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How can I work out how many permutations a 18 digit number may have that using digits 0-9?

I found this (How many permutations are there if you have n+1 items, where the extra item can be repeated?) question but as I am not a mathematician I don't understand the equation cited in the answer: http://en.wikipedia.org/wiki/Laguerre_polynomials

Please could I get an explanation in simpler terms, assuming it is something to easily explain and it is the equation I require?

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I don't understand your question; it seems the answer will certainly depend on your number. The number 333333333333333333 does not have any other permutations of its digits than itself, but other numbers of course have many different permutations of their digits. –  Marc van Leeuwen Feb 15 '13 at 11:03
    
thank you for your response, I will take some time to rethink my question and reword it to make more sense, if I can, shortly. –  Monkieboy Feb 15 '13 at 11:28
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1 Answer

up vote 2 down vote accepted

It sounds like you're not interested in permutations. I think what you're asking is "how many 18 digit decimal numbers are there?", to which the answer is $9 \times 10^{17}$ (since there are 9 possibilities for the first digit and 10 for each of the remaining 17).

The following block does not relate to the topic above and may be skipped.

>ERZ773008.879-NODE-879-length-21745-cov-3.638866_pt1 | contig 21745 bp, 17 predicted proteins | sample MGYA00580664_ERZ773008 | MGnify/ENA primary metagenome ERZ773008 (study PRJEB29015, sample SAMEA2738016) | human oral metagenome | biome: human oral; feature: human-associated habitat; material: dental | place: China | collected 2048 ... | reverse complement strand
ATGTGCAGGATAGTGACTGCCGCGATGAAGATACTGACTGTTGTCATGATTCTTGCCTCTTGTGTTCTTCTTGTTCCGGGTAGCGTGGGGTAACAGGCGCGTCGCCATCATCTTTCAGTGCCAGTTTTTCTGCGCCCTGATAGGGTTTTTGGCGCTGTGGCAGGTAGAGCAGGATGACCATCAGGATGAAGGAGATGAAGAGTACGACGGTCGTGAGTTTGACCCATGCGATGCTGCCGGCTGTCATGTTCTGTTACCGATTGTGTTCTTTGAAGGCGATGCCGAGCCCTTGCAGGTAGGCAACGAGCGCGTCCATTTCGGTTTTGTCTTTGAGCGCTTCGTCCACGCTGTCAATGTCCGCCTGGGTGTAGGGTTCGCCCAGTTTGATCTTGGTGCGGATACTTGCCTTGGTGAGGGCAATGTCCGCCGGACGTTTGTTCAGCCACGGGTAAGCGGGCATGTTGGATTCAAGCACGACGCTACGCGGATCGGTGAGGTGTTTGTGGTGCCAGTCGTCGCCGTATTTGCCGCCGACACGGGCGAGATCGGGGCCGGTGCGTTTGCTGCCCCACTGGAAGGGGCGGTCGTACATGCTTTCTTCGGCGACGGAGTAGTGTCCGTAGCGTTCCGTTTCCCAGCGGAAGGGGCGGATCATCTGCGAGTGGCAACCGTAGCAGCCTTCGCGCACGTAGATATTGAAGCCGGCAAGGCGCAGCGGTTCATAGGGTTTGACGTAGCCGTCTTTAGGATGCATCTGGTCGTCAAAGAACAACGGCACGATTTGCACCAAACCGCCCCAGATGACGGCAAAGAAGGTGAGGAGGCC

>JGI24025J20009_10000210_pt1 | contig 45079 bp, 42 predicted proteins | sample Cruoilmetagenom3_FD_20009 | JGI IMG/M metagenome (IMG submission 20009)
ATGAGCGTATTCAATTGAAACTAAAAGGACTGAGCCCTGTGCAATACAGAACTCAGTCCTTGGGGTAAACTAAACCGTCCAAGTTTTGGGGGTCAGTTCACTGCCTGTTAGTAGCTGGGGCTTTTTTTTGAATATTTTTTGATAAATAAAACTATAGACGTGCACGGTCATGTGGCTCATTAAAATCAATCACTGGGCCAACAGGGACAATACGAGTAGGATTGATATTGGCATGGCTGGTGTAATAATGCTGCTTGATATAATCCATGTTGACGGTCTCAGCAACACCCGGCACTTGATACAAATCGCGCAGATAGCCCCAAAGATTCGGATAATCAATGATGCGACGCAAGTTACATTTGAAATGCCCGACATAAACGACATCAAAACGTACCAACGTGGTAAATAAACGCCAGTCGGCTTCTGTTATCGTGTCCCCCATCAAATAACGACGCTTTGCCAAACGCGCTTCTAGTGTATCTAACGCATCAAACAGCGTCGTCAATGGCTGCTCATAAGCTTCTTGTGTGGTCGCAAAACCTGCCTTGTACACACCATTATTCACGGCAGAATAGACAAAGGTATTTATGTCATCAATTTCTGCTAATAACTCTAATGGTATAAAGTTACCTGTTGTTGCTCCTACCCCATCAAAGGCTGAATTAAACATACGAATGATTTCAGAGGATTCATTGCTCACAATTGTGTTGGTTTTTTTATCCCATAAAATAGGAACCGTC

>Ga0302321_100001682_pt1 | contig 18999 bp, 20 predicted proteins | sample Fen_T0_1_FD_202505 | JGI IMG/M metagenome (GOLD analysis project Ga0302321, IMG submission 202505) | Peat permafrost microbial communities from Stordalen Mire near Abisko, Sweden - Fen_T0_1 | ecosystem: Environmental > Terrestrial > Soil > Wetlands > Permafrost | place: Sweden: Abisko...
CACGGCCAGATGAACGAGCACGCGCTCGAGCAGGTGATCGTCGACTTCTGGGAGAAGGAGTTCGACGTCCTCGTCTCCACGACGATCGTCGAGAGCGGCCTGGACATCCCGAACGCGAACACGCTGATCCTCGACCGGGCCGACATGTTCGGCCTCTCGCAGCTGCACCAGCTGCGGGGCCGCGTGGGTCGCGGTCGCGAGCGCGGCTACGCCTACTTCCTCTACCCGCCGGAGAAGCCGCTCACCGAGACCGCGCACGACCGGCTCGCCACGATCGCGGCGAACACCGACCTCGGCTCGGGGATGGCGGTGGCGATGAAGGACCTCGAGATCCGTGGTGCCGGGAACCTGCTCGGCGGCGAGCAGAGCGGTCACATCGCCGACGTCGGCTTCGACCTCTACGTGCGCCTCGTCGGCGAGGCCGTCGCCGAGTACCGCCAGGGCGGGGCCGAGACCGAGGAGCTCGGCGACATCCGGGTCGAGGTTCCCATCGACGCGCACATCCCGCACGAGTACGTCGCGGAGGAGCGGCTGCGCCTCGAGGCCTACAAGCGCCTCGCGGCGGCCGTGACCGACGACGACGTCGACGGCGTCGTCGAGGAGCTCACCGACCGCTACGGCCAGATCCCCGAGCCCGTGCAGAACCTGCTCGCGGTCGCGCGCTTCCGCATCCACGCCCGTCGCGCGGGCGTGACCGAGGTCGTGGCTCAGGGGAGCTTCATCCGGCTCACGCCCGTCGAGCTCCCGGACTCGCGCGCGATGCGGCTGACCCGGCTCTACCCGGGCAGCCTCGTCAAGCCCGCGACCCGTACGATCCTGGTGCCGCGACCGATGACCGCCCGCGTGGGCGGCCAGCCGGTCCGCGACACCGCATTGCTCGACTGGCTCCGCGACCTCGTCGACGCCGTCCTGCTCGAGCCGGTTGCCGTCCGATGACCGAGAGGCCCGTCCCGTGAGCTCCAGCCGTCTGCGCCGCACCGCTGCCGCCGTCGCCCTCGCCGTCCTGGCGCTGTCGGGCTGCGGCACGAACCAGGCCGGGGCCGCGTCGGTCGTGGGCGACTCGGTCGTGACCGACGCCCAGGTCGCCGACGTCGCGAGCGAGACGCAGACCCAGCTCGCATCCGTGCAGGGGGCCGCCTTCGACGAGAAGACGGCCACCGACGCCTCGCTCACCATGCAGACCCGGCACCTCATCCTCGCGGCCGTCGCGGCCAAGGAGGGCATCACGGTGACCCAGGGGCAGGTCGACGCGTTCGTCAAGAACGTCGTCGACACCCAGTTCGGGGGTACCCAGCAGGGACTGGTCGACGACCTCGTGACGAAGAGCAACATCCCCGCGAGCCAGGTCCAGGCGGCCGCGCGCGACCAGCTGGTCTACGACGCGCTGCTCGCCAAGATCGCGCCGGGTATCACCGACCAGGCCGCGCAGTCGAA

If you were interested in how many permutations there are of a particular 18 digit number, let's say we have a $k$ digit number with $d_i$ copies of the digit $i$ (so we have $k = \sum_i d_i$). So for example, the 3 digit number 122 has $d_2 = 2, d_1 = 1$ and $d_0 = d_3 = \ldots = d_9 = 0$. Then the number of permutations of this number (ignoring the leading 0 thing for a moment) is:

$$ \frac{k!}{\Pi_i d_i} $$

So to return to our example of 122, the number of permutations is:

$$\frac{3!}{2! \times 1! \times 0! \times \ldots \times 0!} = \frac{6}{2} = 3$$

What's happened is that the numerator is the number of ways of permuting all the digits (ignoring duplicate digits) and each term in the denominator is the number of ways of permuting one set of duplicate digits.

To correct for the fact that numbers aren't allowed to have leading zeroes, we can change the our formula a little in the case that our number contains one or more 0 digits by subtracting the number of permutations that have a leading 0:

$$ \frac{k!}{\Pi_i d_i} - \frac{(k-1)!}{(d_0 - 1)! \times \Pi_{i > 0}d_i!} $$

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so if I understand correctly my way of calculating would be by doing: 18! / 1! x 2! ... 9! –  Monkieboy Feb 15 '13 at 12:10
    
Ok, I think I get it the first formula is what I am after k!/IIidi –  Monkieboy Feb 15 '13 at 12:16
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